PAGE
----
Improving the strength and stability of the QVC involves better anchoring of the building’s steel skeleton to the ground. One part of that will involve increasing the size of the concrete footers and adding concrete substructure between the beams. To that end, long boxes of rebar will be set into concrete and serve as attachment points for the steel pillars. However, there are several steps to this seemingly simple action.
First is the rebar itself. What appears at first as a jumbled mass of rods scattered across our parking lot is actually a well organized and thought out erector set.
Each rebar box is made up of many separate rods of different shapes and lengths. And each has ends that are bent to very precise angles that are dictated by that rod’s position in the framework. Reference must be made to some very visually confusing blueprints to determine where each piece of rebar is to be placed.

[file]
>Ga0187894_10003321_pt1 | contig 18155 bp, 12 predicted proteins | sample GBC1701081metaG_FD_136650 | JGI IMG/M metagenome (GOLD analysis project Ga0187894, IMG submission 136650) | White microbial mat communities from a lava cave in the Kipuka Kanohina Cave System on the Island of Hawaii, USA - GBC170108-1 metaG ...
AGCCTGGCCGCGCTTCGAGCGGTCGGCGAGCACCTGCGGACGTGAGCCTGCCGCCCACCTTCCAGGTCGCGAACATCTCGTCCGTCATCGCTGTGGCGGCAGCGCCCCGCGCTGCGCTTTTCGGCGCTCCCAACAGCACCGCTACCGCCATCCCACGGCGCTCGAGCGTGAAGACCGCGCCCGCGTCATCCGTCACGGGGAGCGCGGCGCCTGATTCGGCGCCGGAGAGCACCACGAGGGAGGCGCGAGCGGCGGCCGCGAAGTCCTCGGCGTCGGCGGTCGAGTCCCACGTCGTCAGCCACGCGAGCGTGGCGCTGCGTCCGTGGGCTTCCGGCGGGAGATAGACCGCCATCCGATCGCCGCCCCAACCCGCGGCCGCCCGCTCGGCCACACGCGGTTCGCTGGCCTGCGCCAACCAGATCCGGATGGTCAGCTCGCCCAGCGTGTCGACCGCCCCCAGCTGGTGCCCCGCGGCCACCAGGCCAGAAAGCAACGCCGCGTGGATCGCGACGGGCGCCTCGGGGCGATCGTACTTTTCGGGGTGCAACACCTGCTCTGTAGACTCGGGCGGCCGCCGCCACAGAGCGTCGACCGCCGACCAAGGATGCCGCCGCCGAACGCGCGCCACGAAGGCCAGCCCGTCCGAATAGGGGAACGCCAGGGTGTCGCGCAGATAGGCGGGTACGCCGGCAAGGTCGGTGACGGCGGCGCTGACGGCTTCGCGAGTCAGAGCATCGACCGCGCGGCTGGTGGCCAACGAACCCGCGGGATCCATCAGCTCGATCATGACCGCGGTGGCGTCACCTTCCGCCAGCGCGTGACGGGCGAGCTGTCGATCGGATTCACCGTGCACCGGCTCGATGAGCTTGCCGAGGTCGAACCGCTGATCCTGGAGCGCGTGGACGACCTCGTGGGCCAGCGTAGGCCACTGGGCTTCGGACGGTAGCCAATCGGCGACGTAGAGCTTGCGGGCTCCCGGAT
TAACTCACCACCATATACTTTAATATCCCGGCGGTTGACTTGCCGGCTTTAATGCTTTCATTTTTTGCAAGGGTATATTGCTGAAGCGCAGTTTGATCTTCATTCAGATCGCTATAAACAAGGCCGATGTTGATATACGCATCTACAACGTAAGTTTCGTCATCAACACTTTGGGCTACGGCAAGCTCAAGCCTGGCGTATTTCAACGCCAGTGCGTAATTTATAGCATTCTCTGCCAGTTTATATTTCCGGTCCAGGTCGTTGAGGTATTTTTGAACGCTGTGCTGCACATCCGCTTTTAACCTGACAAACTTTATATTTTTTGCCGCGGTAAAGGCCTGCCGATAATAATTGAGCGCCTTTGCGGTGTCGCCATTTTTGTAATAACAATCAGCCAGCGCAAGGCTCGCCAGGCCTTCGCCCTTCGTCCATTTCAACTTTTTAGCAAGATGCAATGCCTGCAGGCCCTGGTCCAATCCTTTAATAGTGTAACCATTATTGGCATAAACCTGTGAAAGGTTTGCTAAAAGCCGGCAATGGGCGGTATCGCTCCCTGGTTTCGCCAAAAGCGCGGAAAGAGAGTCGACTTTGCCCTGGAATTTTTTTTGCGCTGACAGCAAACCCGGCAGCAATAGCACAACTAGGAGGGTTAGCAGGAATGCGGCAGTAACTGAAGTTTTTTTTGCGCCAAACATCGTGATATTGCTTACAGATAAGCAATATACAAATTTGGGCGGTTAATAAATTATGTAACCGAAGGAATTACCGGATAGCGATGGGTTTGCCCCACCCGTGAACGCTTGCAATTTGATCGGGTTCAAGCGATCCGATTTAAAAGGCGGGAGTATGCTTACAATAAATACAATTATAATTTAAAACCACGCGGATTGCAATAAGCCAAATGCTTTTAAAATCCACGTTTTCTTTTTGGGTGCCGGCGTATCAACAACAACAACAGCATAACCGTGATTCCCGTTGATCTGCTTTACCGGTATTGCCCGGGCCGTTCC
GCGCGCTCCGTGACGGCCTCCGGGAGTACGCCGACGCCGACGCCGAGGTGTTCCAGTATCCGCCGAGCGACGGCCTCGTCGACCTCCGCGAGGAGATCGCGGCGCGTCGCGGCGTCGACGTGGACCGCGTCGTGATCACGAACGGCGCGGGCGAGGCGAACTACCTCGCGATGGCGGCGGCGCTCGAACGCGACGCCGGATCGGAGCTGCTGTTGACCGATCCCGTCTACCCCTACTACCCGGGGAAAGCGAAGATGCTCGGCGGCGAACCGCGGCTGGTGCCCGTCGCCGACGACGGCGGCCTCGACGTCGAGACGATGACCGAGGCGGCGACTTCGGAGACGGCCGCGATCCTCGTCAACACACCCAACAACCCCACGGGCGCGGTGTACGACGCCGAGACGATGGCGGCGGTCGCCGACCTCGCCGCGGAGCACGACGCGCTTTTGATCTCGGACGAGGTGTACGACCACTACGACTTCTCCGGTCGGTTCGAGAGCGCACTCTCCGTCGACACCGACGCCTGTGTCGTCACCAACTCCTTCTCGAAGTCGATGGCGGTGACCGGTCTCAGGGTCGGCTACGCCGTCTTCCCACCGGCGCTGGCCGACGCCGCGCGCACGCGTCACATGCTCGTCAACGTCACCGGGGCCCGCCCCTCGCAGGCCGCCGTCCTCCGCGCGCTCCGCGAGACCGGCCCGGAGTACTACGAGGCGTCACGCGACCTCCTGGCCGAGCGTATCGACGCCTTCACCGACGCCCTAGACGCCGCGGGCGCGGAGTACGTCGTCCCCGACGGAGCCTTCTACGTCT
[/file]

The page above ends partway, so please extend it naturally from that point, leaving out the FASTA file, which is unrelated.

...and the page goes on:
To form a rigid structure each piece of rebar needs to be tied to others. Welding isn’t necessary because in the end all this will be set in concrete. However, the wiring keeps the pieces in place. Hundreds of ties need to be done for each box.
At first the wiring can be done on saw horses.
But when the longer pieces of rebar are added the whole structure needs to be suspended.
Once a box is completed, work starts on the next. Eventually each will be set in the ground and concrete poured into the trench. We will come to that in a future post.
Photos: National Park Service.